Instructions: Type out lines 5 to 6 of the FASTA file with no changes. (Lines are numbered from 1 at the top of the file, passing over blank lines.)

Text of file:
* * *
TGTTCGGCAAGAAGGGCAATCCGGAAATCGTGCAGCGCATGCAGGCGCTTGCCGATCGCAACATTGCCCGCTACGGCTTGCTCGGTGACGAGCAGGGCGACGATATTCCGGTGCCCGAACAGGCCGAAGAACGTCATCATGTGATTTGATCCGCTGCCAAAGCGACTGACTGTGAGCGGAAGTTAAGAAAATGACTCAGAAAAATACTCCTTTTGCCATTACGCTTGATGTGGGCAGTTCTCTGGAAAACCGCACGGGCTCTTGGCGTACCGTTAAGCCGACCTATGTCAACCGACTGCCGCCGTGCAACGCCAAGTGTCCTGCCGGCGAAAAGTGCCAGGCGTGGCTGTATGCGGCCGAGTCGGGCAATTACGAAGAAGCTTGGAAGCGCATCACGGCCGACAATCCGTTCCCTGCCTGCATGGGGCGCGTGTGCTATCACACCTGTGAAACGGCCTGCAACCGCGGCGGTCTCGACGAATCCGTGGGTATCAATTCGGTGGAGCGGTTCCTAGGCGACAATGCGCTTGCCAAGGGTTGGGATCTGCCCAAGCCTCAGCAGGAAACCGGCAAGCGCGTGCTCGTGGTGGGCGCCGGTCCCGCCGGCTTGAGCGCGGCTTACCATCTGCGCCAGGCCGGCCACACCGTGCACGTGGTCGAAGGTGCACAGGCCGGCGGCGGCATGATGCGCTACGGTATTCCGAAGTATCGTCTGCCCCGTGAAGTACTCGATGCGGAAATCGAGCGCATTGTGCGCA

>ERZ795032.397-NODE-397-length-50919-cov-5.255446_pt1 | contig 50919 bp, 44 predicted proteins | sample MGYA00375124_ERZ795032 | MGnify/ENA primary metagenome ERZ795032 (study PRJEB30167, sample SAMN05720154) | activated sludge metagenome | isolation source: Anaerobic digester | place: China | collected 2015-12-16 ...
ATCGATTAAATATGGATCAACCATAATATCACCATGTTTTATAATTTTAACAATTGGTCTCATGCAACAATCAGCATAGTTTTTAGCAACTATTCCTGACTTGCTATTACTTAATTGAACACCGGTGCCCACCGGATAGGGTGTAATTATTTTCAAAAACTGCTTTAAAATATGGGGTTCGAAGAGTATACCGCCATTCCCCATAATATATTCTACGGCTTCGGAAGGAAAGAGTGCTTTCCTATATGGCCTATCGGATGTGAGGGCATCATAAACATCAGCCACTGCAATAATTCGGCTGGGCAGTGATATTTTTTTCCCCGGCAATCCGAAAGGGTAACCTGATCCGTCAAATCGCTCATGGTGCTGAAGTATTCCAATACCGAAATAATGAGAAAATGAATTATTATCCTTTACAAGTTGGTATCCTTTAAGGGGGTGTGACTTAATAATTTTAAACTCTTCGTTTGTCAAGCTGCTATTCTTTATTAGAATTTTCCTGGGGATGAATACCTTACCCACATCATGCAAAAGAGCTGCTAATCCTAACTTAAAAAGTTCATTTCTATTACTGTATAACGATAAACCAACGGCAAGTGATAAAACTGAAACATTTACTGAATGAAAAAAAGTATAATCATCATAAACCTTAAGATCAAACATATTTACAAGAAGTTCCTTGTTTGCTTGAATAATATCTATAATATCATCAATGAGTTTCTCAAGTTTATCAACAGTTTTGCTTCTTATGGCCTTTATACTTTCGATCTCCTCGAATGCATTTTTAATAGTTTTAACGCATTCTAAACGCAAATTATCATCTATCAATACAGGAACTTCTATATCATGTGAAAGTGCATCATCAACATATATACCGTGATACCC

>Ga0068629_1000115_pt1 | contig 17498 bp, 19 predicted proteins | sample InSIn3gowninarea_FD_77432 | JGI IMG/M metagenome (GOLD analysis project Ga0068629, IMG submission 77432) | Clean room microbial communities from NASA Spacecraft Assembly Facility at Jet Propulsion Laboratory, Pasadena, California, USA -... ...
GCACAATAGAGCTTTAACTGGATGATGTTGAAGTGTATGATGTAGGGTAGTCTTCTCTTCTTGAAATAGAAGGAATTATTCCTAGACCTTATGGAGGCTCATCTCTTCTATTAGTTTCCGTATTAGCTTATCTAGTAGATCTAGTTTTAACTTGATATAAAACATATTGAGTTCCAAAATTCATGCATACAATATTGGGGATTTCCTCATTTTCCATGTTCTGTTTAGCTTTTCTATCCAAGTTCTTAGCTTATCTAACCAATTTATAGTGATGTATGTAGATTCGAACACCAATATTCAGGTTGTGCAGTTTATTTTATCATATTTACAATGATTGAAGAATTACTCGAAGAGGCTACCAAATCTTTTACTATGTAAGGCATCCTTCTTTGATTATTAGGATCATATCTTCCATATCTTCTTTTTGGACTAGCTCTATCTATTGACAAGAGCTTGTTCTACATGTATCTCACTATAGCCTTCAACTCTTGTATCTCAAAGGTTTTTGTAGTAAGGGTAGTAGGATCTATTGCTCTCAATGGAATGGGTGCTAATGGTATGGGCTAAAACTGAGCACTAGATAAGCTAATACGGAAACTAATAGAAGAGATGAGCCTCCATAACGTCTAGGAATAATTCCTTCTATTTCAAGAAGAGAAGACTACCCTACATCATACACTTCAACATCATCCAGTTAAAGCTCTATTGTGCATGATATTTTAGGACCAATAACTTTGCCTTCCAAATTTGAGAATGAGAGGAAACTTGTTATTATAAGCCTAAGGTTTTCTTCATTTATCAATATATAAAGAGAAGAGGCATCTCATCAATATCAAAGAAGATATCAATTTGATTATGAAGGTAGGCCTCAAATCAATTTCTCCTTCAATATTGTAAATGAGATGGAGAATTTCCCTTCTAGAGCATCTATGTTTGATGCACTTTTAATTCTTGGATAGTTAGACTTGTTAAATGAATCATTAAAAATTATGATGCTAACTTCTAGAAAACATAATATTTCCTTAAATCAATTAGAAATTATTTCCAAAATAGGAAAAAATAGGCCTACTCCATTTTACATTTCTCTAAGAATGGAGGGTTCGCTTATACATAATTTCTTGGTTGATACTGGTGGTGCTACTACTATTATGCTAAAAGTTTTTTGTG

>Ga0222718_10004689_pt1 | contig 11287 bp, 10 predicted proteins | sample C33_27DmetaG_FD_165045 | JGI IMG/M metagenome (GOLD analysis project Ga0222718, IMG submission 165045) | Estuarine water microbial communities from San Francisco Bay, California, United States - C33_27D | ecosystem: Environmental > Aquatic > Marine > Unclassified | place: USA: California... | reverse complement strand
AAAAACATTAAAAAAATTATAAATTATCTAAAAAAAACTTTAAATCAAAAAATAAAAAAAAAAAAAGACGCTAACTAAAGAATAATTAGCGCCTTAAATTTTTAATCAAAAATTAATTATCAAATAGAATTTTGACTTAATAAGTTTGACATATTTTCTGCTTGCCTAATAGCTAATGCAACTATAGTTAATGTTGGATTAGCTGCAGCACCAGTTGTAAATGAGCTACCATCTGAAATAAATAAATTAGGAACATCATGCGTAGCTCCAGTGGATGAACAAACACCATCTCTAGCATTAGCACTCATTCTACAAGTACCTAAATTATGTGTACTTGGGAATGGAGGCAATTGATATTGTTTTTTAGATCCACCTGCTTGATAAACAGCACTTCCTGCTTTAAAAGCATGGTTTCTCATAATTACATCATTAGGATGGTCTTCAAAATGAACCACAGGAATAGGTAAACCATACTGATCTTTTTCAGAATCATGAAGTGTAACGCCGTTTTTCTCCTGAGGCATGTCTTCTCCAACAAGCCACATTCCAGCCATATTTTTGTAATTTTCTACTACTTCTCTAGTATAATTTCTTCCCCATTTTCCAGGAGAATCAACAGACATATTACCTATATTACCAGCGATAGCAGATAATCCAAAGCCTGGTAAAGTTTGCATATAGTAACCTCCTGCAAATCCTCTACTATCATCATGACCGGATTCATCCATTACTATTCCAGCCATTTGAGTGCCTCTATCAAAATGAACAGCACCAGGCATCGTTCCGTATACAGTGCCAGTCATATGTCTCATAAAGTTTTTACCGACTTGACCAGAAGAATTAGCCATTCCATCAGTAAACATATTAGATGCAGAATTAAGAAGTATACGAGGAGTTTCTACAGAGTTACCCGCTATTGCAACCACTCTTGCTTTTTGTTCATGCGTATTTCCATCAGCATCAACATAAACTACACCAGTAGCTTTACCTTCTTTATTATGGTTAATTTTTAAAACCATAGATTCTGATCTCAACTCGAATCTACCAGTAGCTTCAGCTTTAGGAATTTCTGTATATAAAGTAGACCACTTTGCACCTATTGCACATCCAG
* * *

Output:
GCACAATAGAGCTTTAACTGGATGATGTTGAAGTGTATGATGTAGGGTAGTCTTCTCTTCTTGAAATAGAAGGAATTATTCCTAGACCTTATGGAGGCTCATCTCTTCTATTAGTTTCCGTATTAGCTTATCTAGTAGATCTAGTTTTAACTTGATATAAAACATATTGAGTTCCAAAATTCATGCATACAATATTGGGGATTTCCTCATTTTCCATGTTCTGTTTAGCTTTTCTATCCAAGTTCTTAGCTTATCTAACCAATTTATAGTGATGTATGTAGATTCGAACACCAATATTCAGGTTGTGCAGTTTATTTTATCATATTTACAATGATTGAAGAATTACTCGAAGAGGCTACCAAATCTTTTACTATGTAAGGCATCCTTCTTTGATTATTAGGATCATATCTTCCATATCTTCTTTTTGGACTAGCTCTATCTATTGACAAGAGCTTGTTCTACATGTATCTCACTATAGCCTTCAACTCTTGTATCTCAAAGGTTTTTGTAGTAAGGGTAGTAGGATCTATTGCTCTCAATGGAATGGGTGCTAATGGTATGGGCTAAAACTGAGCACTAGATAAGCTAATACGGAAACTAATAGAAGAGATGAGCCTCCATAACGTCTAGGAATAATTCCTTCTATTTCAAGAAGAGAAGACTACCCTACATCATACACTTCAACATCATCCAGTTAAAGCTCTATTGTGCATGATATTTTAGGACCAATAACTTTGCCTTCCAAATTTGAGAATGAGAGGAAACTTGTTATTATAAGCCTAAGGTTTTCTTCATTTATCAATATATAAAGAGAAGAGGCATCTCATCAATATCAAAGAAGATATCAATTTGATTATGAAGGTAGGCCTCAAATCAATTTCTCCTTCAATATTGTAAATGAGATGGAGAATTTCCCTTCTAGAGCATCTATGTTTGATGCACTTTTAATTCTTGGATAGTTAGACTTGTTAAATGAATCATTAAAAATTATGATGCTAACTTCTAGAAAACATAATATTTCCTTAAATCAATTAGAAATTATTTCCAAAATAGGAAAAAATAGGCCTACTCCATTTTACATTTCTCTAAGAATGGAGGGTTCGCTTATACATAATTTCTTGGTTGATACTGGTGGTGCTACTACTATTATGCTAAAAGTTTTTTGTG

>Ga0222718_10004689_pt1 | contig 11287 bp, 10 predicted proteins | sample C33_27DmetaG_FD_165045 | JGI IMG/M metagenome (GOLD analysis project Ga0222718, IMG submission 165045) | Estuarine water microbial communities from San Francisco Bay, California, United States - C33_27D | ecosystem: Environmental > Aquatic > Marine > Unclassified | place: USA: California... | reverse complement strand